- This topic has 1 reply, 2 voices, and was last updated 2 years, 9 months ago by Jonathan Dietch.
September 3, 2020 at 12:37 PM #10152David WebbGeneral Member
On September 2 @ approximately 17:30, HG pilot launched from the Marshall HG ramp. After getting airborne at approximately the middle of the ramp, the pilot’s right wing tip began to stall and pilot reported feeling the glider being in deceleration. At that point, the pilot reported being in a right turn and lacking enough bar pressure to make necessary corrections. Near the end of the ramp, pilot was in a deep right turn and impacted the bushes to the right of the ramp.
Weather was hot and winds were light. At 17:30, Marshall Peak weather station reported S winds @ 3-5mph.
Emergency or Medical Response
No emergency or medical response called or required.
No injuries reported.
Due to very light wind conditions and possibly a run that wasn’t aggressive or long enough, pilot’s wing tip stalled causing an unrecoverable turn and loss of control.
Reflecting on the day, pilot reported that they may not have objectively assessed their physical or psychological condition before the flight. Pilot was conducting their second flight of the day and suggested that they may have been physically and mentally exhausted before launching, and potentially entering the early stages of heat stroke.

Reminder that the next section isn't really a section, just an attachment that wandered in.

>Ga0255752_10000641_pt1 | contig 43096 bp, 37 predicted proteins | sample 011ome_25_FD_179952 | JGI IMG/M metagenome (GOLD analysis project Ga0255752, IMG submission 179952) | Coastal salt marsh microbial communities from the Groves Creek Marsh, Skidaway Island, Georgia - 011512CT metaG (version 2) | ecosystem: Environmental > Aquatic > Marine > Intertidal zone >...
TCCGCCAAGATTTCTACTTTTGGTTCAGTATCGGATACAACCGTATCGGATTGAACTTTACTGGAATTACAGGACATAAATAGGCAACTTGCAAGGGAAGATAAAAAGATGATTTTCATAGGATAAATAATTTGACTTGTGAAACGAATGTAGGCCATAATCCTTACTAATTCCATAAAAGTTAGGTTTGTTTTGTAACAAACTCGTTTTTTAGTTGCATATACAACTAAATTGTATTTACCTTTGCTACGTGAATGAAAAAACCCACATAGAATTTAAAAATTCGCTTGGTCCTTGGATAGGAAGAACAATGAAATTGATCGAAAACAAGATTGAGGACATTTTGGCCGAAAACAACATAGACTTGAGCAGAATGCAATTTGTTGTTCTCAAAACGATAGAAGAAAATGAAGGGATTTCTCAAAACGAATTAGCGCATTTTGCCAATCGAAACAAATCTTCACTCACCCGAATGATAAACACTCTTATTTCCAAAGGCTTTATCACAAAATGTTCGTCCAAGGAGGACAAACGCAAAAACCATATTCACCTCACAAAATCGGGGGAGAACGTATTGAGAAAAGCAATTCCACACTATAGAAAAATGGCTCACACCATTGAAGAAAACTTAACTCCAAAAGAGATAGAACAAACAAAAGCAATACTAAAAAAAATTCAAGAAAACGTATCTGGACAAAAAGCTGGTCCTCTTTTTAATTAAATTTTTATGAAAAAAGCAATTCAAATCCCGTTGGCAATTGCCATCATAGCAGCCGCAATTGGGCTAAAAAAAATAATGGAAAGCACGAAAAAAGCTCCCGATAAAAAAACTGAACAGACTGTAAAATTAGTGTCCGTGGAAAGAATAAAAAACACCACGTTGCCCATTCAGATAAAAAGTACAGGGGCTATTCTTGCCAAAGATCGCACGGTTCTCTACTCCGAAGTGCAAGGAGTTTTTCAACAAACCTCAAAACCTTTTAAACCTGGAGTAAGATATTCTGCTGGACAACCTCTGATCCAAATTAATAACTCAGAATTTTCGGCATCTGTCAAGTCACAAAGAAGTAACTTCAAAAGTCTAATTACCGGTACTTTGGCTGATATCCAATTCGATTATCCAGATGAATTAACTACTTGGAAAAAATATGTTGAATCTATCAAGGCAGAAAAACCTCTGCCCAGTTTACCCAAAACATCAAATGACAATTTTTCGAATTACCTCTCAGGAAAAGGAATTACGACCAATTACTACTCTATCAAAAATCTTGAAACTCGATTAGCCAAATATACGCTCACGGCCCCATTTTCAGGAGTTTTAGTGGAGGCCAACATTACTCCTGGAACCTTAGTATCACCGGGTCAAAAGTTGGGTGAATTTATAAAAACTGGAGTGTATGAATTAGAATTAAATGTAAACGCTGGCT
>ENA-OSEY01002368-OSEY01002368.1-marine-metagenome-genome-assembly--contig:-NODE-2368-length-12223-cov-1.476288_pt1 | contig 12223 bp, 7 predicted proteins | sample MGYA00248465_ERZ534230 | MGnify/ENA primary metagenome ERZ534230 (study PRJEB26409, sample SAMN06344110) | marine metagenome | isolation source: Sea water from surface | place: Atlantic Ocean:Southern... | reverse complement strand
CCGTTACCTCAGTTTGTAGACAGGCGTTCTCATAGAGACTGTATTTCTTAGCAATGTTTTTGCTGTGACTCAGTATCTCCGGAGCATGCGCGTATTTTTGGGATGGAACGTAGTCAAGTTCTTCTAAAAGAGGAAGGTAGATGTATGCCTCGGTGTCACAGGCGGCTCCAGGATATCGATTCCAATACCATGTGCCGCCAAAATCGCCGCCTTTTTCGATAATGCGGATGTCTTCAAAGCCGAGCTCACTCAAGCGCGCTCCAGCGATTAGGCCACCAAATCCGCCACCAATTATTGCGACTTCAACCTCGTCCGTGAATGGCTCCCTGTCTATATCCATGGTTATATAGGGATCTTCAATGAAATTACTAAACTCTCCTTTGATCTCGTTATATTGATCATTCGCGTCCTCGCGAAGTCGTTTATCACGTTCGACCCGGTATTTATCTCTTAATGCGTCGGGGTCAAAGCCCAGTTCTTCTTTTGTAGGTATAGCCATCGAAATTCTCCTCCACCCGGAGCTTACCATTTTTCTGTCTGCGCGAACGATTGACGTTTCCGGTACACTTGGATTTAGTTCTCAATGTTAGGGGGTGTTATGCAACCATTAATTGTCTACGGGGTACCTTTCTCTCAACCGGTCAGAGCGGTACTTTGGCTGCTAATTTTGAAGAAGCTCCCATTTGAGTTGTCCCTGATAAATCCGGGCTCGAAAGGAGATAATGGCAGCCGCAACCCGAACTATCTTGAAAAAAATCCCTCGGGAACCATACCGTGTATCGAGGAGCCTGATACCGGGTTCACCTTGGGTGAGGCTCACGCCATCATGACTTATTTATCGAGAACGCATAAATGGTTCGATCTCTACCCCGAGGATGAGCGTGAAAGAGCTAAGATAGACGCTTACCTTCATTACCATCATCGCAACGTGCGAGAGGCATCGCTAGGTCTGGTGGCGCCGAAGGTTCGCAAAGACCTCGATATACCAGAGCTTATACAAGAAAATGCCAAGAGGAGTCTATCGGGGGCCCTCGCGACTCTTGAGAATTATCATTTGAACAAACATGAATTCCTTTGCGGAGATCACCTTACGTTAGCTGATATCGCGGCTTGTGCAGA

During preflight or before, all pilots are strongly recommended to carefully and objectively assess not only the weather conditions, but their own physical and mental condition as well. Fatigue, excessive heat or cold, illness, and fear can all lead to inappropriate decision making and can increase risk in flight operations.September 3, 2020 at 5:10 PM #10154Jonathan DietchGeneral Member
Pilot on Marshall launched in a mush then ground-looped back into the hillside.
Remedy: Run Forrest, run!
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